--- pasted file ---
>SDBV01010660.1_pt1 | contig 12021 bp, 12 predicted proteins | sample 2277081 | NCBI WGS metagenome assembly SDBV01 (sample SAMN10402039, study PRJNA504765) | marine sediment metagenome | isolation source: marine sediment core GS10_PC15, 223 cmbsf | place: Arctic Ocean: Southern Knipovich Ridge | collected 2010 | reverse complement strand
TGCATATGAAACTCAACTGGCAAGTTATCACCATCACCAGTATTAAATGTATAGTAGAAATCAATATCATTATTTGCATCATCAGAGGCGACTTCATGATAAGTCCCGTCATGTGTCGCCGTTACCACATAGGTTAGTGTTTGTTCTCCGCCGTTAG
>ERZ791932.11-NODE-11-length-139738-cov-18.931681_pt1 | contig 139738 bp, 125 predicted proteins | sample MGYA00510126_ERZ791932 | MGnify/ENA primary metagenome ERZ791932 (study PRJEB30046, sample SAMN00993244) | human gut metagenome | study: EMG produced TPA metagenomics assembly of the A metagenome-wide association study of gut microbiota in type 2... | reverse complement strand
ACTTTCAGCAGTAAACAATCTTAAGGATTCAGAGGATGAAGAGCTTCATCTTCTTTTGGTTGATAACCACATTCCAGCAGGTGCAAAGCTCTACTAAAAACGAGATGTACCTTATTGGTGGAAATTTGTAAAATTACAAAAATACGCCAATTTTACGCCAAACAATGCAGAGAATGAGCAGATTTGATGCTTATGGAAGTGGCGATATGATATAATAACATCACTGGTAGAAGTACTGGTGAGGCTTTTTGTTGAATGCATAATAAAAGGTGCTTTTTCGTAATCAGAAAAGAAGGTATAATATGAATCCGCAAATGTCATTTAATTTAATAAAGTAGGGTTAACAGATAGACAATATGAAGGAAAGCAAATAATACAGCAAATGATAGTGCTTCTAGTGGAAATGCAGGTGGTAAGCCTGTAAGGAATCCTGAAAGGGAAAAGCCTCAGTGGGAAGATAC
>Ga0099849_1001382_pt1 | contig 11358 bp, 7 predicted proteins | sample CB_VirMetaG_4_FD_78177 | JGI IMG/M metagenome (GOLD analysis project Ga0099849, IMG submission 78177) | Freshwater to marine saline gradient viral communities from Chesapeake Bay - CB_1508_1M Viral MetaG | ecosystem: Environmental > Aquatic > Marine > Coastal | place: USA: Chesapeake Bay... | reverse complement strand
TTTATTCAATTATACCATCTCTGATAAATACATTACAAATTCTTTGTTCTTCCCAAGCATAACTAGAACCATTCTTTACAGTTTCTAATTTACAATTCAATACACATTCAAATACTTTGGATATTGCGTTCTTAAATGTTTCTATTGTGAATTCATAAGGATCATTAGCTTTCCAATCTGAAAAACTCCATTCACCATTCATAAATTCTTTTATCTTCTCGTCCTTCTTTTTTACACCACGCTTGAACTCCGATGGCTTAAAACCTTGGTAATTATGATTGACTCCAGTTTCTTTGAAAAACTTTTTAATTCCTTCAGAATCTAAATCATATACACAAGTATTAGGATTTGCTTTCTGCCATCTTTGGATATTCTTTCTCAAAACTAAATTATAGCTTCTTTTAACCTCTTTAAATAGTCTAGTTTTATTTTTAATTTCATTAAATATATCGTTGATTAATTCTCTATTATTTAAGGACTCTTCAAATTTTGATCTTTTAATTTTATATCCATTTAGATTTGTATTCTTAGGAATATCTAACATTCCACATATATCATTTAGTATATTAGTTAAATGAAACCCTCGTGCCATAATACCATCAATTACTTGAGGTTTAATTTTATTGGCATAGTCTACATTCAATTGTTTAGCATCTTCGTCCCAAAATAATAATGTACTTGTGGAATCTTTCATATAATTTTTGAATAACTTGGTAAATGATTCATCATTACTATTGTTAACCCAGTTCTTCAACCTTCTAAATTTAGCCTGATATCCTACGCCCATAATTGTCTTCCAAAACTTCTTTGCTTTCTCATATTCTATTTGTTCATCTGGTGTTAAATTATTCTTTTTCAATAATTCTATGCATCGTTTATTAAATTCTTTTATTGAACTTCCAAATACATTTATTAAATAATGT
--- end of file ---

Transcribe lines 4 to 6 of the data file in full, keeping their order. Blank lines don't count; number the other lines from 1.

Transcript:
ACTTTCAGCAGTAAACAATCTTAAGGATTCAGAGGATGAAGAGCTTCATCTTCTTTTGGTTGATAACCACATTCCAGCAGGTGCAAAGCTCTACTAAAAACGAGATGTACCTTATTGGTGGAAATTTGTAAAATTACAAAAATACGCCAATTTTACGCCAAACAATGCAGAGAATGAGCAGATTTGATGCTTATGGAAGTGGCGATATGATATAATAACATCACTGGTAGAAGTACTGGTGAGGCTTTTTGTTGAATGCATAATAAAAGGTGCTTTTTCGTAATCAGAAAAGAAGGTATAATATGAATCCGCAAATGTCATTTAATTTAATAAAGTAGGGTTAACAGATAGACAATATGAAGGAAAGCAAATAATACAGCAAATGATAGTGCTTCTAGTGGAAATGCAGGTGGTAAGCCTGTAAGGAATCCTGAAAGGGAAAAGCCTCAGTGGGAAGATAC
>Ga0099849_1001382_pt1 | contig 11358 bp, 7 predicted proteins | sample CB_VirMetaG_4_FD_78177 | JGI IMG/M metagenome (GOLD analysis project Ga0099849, IMG submission 78177) | Freshwater to marine saline gradient viral communities from Chesapeake Bay - CB_1508_1M Viral MetaG | ecosystem: Environmental > Aquatic > Marine > Coastal | place: USA: Chesapeake Bay... | reverse complement strand
TTTATTCAATTATACCATCTCTGATAAATACATTACAAATTCTTTGTTCTTCCCAAGCATAACTAGAACCATTCTTTACAGTTTCTAATTTACAATTCAATACACATTCAAATACTTTGGATATTGCGTTCTTAAATGTTTCTATTGTGAATTCATAAGGATCATTAGCTTTCCAATCTGAAAAACTCCATTCACCATTCATAAATTCTTTTATCTTCTCGTCCTTCTTTTTTACACCACGCTTGAACTCCGATGGCTTAAAACCTTGGTAATTATGATTGACTCCAGTTTCTTTGAAAAACTTTTTAATTCCTTCAGAATCTAAATCATATACACAAGTATTAGGATTTGCTTTCTGCCATCTTTGGATATTCTTTCTCAAAACTAAATTATAGCTTCTTTTAACCTCTTTAAATAGTCTAGTTTTATTTTTAATTTCATTAAATATATCGTTGATTAATTCTCTATTATTTAAGGACTCTTCAAATTTTGATCTTTTAATTTTATATCCATTTAGATTTGTATTCTTAGGAATATCTAACATTCCACATATATCATTTAGTATATTAGTTAAATGAAACCCTCGTGCCATAATACCATCAATTACTTGAGGTTTAATTTTATTGGCATAGTCTACATTCAATTGTTTAGCATCTTCGTCCCAAAATAATAATGTACTTGTGGAATCTTTCATATAATTTTTGAATAACTTGGTAAATGATTCATCATTACTATTGTTAACCCAGTTCTTCAACCTTCTAAATTTAGCCTGATATCCTACGCCCATAATTGTCTTCCAAAACTTCTTTGCTTTCTCATATTCTATTTGTTCATCTGGTGTTAAATTATTCTTTTTCAATAATTCTATGCATCGTTTATTAAATTCTTTTATTGAACTTCCAAATACATTTATTAAATAATGT